Report outlines economic inequities in Tampa Bay Area

The 2020 Regional Equity Report, released by the Tampa Bay Partnership in collaboration with the Community Foundation of Tampa Bay and United Way Suncoast, reveals dramatic inequities for the region’s Black residents, both within Tampa Bay and compared to a set of 19 benchmark communities across the country.
 
An analysis of 21 indicators related to economic vitality, talent, infrastructure, civic quality, poverty, and employment shows that Tampa Bay’s Black residents are far more likely to be paid less, living in poverty and underperforming in schools when compared to the region’s White residents. Without intervention, these disparities -- and others -- are likely to become more pronounced as a result of the COVID-19 pandemic.
 
Key findings from the report include:
 
Median wages

Median wages for Black workers ($16.42) in Tampa Bay are 21% less than White workers ($20.90). While this gap is the smallest among the benchmark communities analyzed in the report, this is largely attributed to the low median wages earned across all races in Tampa Bay.
 
Wages, by education level

Education is generally the best indicator of professional and financial success, but that’s not the case for Black workers in Tampa Bay. Only 20% of Tampa Bay’s Black residents have a bachelor’s degree or higher, ranking the region 17th out of 20 markets, and with or without a college degree, Black workers continue to earn roughly 20% less than their White counterparts.
 
Poverty

Reflecting the persistent earnings gap, Black residents in Tampa Bay are more than twice as likely to be living in poverty compared to White residents. Tampa Bay’s 13.7% gap between White (10.6%) and Black (24.3%) poverty rates ranks 16th among the 20 peer markets. Black children in Tampa Bay are almost three times as likely to be living in poverty, compared to White children. Tampa Bay’s 22% gap between White (13%) and Black (35%) child poverty rates ranks 14th among the 20 markets.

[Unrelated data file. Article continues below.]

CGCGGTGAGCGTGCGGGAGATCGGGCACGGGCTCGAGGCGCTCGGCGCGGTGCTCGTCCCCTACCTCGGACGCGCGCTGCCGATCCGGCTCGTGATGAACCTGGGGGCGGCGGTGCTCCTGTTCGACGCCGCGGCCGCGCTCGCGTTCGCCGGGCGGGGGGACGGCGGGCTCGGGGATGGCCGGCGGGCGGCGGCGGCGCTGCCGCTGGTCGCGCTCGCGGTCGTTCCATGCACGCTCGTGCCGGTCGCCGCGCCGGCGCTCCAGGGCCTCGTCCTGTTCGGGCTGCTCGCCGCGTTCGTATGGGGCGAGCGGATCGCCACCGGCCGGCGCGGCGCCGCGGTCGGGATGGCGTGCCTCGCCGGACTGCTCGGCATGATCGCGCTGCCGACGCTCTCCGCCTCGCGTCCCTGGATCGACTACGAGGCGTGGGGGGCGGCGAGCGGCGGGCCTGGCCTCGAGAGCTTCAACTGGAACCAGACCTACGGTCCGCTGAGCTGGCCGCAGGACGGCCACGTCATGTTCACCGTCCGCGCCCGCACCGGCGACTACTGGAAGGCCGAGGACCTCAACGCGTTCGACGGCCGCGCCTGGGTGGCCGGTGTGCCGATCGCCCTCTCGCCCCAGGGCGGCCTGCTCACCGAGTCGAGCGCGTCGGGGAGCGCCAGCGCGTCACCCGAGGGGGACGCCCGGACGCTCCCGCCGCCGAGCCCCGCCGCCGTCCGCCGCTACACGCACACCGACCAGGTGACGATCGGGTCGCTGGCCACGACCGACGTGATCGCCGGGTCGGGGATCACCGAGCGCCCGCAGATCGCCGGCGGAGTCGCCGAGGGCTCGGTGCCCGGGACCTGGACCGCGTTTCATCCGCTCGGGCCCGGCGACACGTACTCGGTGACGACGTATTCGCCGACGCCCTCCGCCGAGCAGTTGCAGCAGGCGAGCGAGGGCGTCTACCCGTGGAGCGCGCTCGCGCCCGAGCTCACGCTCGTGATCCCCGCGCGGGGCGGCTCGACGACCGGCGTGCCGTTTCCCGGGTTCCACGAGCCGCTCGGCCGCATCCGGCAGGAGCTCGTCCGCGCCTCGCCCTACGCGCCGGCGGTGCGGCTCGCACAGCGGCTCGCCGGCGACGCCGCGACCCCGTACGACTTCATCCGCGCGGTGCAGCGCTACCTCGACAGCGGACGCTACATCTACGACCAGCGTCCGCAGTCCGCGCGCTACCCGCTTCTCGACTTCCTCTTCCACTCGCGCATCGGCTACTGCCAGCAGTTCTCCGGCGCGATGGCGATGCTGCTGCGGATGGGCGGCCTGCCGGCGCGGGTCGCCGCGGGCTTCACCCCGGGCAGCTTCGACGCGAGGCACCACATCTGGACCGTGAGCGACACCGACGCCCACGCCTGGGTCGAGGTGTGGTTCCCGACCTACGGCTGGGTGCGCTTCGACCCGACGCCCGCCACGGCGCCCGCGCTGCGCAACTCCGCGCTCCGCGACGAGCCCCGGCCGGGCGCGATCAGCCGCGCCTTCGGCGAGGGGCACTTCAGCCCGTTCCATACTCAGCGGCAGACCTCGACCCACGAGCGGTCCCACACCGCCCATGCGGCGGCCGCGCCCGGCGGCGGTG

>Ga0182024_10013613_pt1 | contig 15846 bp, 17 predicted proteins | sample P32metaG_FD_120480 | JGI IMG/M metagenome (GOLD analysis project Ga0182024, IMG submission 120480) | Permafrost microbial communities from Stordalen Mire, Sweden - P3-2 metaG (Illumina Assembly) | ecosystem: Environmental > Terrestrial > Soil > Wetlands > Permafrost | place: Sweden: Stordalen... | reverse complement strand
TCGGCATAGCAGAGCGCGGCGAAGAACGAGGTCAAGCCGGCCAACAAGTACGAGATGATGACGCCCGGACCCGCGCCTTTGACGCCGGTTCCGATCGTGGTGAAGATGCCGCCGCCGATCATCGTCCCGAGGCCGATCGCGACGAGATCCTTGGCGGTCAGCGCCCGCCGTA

Student achievement

Black students in Tampa Bay’s public schools perform markedly below their White peers based on Florida’s measures of student achievement. There is at least a 30% gap in proficiency at multiple levels, including 3rd grade English (32.5%); 3rd and 8th grade Math, (31.9%); and 5th and 8th grade Science (33.7%). Ultimately, there is a gap of 9.6% when comparing Black graduation rates (79.7%) with White graduation rates (89.3%).
 
Broadband access

Currently compounding concerns over student performance, Black residents of Tampa Bay are less likely to have a computer and broadband internet. Tampa Bay’s 13.8% gap between White (85.1%) and Black (71.3%) digital access ranks 18th among the 20 markets.
 
Homeownership

Across the region, Black residents are much less likely to own their own home, compared to White residents. Tampa Bay’s 32.5% gap between White (73.3%) and Black (40.8%) homeownership rates ranks 15th among the 20 markets.
 
“The data in this report underscores the systemic challenges that Black residents face and the fact that they have been left behind when others have benefited from periods of growth and prosperity,” said Rick Homans, President and CEO of the Tampa Bay Partnership. “While the gaps between Black and White residents were already dramatic and unacceptable, we also know that people of color have disproportionately suffered from the impacts of COVID-19 and the gaps have widened further. We hope that this new report will help our community leaders better understand the racial disparities that exist in Tampa Bay, and set goals to diminish and, eventually, eliminate them.”
 
The Partnership will present a detailed look at the findings of the 2020 Regional Equity Report during a virtual State of the Region Community Forum, open to all Tampa Bay residents, on Thursday, Sept. 3 at noon. Following the presentation of the data, Homans will moderate a panel discussion and audience Q&A featuring Braulio Colón, Vice President of Florida Student Success Initiatives for the Helios Education Foundation; Yvette Lewis, President of Hillsborough County Branch of the NAACP; and Bemetra Simmons, Chief Strategy and Operations Officer at United Way Suncoast.

View the complete 2020 Regional Equity Report

Jennifer Mikosky is Vice President, Strategic Communications and Outreach at the ‎Tampa Bay Partnership. The Tampa Bay Partnership is a coalition of regional business leaders, joined by a shared commitment to improving the personal and economic well-being of Tampa Bay residents. Formally incorporated in 1994, and re-established in 2016 with a new mission and leadership structure, the Partnership bring together the region’s top employers, along with a diverse group of public and philanthropic partners, to tackle the toughest challenges facing our community, including transportation, talent and other emerging issues.
 
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